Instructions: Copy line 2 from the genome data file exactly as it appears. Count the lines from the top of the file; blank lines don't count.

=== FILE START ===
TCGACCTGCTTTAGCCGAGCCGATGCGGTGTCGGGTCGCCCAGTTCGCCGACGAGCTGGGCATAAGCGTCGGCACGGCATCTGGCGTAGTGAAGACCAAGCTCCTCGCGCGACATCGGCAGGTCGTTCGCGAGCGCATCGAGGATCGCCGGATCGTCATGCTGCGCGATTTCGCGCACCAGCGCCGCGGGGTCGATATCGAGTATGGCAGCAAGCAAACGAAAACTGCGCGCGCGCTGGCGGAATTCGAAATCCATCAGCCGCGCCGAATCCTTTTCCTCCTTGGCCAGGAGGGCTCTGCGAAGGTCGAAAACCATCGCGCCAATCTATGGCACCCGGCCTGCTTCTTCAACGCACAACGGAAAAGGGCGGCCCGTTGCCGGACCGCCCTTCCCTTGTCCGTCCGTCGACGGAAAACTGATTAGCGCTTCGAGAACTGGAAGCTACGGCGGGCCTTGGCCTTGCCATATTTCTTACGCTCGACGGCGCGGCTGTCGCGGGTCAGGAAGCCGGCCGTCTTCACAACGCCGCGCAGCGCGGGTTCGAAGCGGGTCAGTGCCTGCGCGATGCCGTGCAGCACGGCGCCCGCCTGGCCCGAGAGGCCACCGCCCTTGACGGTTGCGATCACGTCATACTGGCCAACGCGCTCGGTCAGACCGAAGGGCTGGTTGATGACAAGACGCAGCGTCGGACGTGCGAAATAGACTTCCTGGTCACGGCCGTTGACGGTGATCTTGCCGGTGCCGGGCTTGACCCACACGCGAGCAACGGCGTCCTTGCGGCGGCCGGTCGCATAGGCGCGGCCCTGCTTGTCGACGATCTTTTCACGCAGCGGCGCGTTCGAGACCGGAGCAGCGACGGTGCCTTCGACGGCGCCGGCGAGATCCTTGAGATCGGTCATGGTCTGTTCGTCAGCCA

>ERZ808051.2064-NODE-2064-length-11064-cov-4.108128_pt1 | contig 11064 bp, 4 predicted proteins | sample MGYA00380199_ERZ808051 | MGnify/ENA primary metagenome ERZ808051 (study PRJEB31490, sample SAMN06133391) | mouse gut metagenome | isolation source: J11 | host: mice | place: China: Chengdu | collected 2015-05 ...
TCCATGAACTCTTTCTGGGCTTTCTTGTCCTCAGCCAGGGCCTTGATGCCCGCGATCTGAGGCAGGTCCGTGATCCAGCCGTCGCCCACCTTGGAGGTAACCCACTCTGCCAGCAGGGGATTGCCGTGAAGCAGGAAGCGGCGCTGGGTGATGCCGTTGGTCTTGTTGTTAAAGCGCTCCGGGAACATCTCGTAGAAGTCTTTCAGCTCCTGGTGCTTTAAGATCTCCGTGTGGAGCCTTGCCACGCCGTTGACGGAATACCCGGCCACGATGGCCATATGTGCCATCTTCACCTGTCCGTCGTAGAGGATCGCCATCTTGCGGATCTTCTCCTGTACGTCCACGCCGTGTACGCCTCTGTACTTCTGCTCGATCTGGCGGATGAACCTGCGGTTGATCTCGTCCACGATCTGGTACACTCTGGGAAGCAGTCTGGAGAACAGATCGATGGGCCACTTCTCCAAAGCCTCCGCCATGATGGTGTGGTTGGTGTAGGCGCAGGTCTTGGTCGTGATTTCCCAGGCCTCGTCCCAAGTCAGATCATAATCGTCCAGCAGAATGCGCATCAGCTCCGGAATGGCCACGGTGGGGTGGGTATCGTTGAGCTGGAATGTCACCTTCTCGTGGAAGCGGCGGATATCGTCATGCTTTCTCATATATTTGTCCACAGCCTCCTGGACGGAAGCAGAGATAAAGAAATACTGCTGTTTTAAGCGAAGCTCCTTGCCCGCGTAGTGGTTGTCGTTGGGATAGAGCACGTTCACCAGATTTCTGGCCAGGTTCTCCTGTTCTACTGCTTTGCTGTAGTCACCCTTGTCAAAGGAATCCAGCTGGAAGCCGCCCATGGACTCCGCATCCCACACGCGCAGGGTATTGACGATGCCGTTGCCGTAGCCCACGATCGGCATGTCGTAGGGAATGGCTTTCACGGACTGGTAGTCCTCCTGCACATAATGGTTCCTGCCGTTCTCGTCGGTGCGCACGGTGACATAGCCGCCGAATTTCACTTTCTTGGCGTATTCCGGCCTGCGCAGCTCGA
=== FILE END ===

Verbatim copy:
>ERZ808051.2064-NODE-2064-length-11064-cov-4.108128_pt1 | contig 11064 bp, 4 predicted proteins | sample MGYA00380199_ERZ808051 | MGnify/ENA primary metagenome ERZ808051 (study PRJEB31490, sample SAMN06133391) | mouse gut metagenome | isolation source: J11 | host: mice | place: China: Chengdu | collected 2015-05 ...